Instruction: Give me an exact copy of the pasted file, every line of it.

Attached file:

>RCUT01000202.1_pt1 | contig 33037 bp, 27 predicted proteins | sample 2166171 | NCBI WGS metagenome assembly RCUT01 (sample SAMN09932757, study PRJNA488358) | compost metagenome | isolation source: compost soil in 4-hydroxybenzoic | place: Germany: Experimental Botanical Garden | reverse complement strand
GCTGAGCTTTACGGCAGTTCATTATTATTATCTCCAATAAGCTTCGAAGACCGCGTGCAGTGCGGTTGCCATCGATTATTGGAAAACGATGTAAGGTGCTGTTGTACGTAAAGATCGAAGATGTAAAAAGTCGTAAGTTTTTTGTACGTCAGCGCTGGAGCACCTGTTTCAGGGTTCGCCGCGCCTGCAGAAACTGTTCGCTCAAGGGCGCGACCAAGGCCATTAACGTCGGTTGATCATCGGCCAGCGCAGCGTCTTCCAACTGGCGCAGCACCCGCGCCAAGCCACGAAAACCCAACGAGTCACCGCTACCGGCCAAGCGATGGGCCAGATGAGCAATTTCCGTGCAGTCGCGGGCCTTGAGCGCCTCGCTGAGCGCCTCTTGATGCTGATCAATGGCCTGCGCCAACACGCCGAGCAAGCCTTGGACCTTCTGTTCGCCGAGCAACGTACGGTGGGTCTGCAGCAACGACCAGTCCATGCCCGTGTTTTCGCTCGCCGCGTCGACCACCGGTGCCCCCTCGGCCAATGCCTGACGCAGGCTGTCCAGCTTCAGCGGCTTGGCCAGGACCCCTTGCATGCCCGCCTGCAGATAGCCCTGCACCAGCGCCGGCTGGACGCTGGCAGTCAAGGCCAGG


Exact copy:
>RCUT01000202.1_pt1 | contig 33037 bp, 27 predicted proteins | sample 2166171 | NCBI WGS metagenome assembly RCUT01 (sample SAMN09932757, study PRJNA488358) | compost metagenome | isolation source: compost soil in 4-hydroxybenzoic | place: Germany: Experimental Botanical Garden | reverse complement strand
GCTGAGCTTTACGGCAGTTCATTATTATTATCTCCAATAAGCTTCGAAGACCGCGTGCAGTGCGGTTGCCATCGATTATTGGAAAACGATGTAAGGTGCTGTTGTACGTAAAGATCGAAGATGTAAAAAGTCGTAAGTTTTTTGTACGTCAGCGCTGGAGCACCTGTTTCAGGGTTCGCCGCGCCTGCAGAAACTGTTCGCTCAAGGGCGCGACCAAGGCCATTAACGTCGGTTGATCATCGGCCAGCGCAGCGTCTTCCAACTGGCGCAGCACCCGCGCCAAGCCACGAAAACCCAACGAGTCACCGCTACCGGCCAAGCGATGGGCCAGATGAGCAATTTCCGTGCAGTCGCGGGCCTTGAGCGCCTCGCTGAGCGCCTCTTGATGCTGATCAATGGCCTGCGCCAACACGCCGAGCAAGCCTTGGACCTTCTGTTCGCCGAGCAACGTACGGTGGGTCTGCAGCAACGACCAGTCCATGCCCGTGTTTTCGCTCGCCGCGTCGACCACCGGTGCCCCCTCGGCCAATGCCTGACGCAGGCTGTCCAGCTTCAGCGGCTTGGCCAGGACCCCTTGCATGCCCGCCTGCAGATAGCCCTGCACCAGCGCCGGCTGGACGCTGGCAGTCAAGGCCAGG